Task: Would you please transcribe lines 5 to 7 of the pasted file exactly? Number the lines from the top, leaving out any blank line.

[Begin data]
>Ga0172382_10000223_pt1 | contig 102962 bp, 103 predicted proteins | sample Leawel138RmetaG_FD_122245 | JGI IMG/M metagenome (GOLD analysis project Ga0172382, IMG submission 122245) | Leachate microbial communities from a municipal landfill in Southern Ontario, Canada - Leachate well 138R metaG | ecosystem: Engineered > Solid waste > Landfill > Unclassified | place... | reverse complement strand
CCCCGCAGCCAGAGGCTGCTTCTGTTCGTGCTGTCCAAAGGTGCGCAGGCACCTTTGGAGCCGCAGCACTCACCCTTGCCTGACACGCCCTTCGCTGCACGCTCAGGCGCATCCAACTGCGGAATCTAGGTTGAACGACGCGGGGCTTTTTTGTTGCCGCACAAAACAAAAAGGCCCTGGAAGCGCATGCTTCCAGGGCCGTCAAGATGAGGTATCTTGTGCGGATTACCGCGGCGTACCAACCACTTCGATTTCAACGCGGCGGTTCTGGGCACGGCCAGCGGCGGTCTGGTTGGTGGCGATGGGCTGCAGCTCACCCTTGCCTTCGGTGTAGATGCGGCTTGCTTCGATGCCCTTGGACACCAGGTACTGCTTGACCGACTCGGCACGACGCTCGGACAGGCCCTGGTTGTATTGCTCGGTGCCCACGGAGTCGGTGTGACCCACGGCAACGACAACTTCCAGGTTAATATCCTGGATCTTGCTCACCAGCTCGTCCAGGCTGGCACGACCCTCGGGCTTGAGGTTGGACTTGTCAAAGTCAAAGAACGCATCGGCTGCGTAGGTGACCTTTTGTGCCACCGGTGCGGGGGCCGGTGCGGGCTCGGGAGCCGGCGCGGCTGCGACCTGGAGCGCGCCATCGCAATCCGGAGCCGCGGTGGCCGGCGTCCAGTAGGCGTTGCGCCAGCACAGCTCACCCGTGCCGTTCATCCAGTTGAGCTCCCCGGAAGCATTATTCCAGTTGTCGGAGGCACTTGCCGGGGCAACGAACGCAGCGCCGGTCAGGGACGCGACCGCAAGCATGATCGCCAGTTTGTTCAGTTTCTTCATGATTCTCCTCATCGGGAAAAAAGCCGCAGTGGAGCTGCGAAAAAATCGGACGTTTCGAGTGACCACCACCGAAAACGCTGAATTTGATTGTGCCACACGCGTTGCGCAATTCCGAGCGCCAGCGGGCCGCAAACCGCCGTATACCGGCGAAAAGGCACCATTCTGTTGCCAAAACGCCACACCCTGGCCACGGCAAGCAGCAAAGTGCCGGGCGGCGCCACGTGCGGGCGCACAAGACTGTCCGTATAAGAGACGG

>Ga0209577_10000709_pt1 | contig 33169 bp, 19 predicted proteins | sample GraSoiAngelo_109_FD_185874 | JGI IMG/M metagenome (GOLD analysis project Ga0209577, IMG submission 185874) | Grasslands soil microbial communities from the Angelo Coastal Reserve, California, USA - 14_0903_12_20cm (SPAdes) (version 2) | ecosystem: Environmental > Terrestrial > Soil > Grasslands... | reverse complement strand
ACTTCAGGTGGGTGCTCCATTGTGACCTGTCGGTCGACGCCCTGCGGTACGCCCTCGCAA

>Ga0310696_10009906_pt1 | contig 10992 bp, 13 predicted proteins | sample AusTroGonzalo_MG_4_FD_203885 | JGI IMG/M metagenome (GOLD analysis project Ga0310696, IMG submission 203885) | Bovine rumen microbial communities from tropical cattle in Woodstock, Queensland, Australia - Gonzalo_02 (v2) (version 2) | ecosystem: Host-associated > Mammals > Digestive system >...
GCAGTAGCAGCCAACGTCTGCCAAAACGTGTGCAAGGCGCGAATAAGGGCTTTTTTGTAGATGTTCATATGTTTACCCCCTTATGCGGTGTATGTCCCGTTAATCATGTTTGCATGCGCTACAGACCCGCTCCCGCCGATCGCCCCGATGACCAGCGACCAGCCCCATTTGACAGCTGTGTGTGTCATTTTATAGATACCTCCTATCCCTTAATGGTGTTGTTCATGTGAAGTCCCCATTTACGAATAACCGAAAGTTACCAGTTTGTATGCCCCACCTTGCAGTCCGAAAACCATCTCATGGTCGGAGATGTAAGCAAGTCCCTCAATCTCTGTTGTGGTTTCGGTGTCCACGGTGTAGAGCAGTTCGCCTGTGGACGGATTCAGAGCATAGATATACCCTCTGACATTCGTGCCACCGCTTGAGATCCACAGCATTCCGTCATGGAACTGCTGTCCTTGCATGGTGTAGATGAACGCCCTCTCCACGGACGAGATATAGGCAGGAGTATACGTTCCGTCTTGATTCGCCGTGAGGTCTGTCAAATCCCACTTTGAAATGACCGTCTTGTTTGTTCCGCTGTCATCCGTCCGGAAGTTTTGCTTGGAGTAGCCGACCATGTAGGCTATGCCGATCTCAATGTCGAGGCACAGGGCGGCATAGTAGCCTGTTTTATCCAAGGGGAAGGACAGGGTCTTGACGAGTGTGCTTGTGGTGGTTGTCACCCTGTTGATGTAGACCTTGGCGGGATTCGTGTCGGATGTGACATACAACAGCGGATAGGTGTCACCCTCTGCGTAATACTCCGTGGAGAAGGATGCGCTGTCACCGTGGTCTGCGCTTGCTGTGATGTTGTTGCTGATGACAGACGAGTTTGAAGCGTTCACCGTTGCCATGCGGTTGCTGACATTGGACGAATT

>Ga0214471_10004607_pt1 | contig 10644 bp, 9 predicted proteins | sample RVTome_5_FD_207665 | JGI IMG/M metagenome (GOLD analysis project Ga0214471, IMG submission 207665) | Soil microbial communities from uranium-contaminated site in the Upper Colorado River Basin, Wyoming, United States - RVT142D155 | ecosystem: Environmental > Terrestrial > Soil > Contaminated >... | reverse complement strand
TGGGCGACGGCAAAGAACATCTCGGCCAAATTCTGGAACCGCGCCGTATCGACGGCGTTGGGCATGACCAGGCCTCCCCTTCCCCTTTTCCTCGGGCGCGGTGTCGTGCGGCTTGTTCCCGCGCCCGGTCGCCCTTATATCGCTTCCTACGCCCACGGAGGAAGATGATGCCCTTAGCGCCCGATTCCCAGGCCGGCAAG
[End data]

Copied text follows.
>Ga0310696_10009906_pt1 | contig 10992 bp, 13 predicted proteins | sample AusTroGonzalo_MG_4_FD_203885 | JGI IMG/M metagenome (GOLD analysis project Ga0310696, IMG submission 203885) | Bovine rumen microbial communities from tropical cattle in Woodstock, Queensland, Australia - Gonzalo_02 (v2) (version 2) | ecosystem: Host-associated > Mammals > Digestive system >...
GCAGTAGCAGCCAACGTCTGCCAAAACGTGTGCAAGGCGCGAATAAGGGCTTTTTTGTAGATGTTCATATGTTTACCCCCTTATGCGGTGTATGTCCCGTTAATCATGTTTGCATGCGCTACAGACCCGCTCCCGCCGATCGCCCCGATGACCAGCGACCAGCCCCATTTGACAGCTGTGTGTGTCATTTTATAGATACCTCCTATCCCTTAATGGTGTTGTTCATGTGAAGTCCCCATTTACGAATAACCGAAAGTTACCAGTTTGTATGCCCCACCTTGCAGTCCGAAAACCATCTCATGGTCGGAGATGTAAGCAAGTCCCTCAATCTCTGTTGTGGTTTCGGTGTCCACGGTGTAGAGCAGTTCGCCTGTGGACGGATTCAGAGCATAGATATACCCTCTGACATTCGTGCCACCGCTTGAGATCCACAGCATTCCGTCATGGAACTGCTGTCCTTGCATGGTGTAGATGAACGCCCTCTCCACGGACGAGATATAGGCAGGAGTATACGTTCCGTCTTGATTCGCCGTGAGGTCTGTCAAATCCCACTTTGAAATGACCGTCTTGTTTGTTCCGCTGTCATCCGTCCGGAAGTTTTGCTTGGAGTAGCCGACCATGTAGGCTATGCCGATCTCAATGTCGAGGCACAGGGCGGCATAGTAGCCTGTTTTATCCAAGGGGAAGGACAGGGTCTTGACGAGTGTGCTTGTGGTGGTTGTCACCCTGTTGATGTAGACCTTGGCGGGATTCGTGTCGGATGTGACATACAACAGCGGATAGGTGTCACCCTCTGCGTAATACTCCGTGGAGAAGGATGCGCTGTCACCGTGGTCTGCGCTTGCTGTGATGTTGTTGCTGATGACAGACGAGTTTGAAGCGTTCACCGTTGCCATGCGGTTGCTGACATTGGACGAATT

>Ga0214471_10004607_pt1 | contig 10644 bp, 9 predicted proteins | sample RVTome_5_FD_207665 | JGI IMG/M metagenome (GOLD analysis project Ga0214471, IMG submission 207665) | Soil microbial communities from uranium-contaminated site in the Upper Colorado River Basin, Wyoming, United States - RVT142D155 | ecosystem: Environmental > Terrestrial > Soil > Contaminated >... | reverse complement strand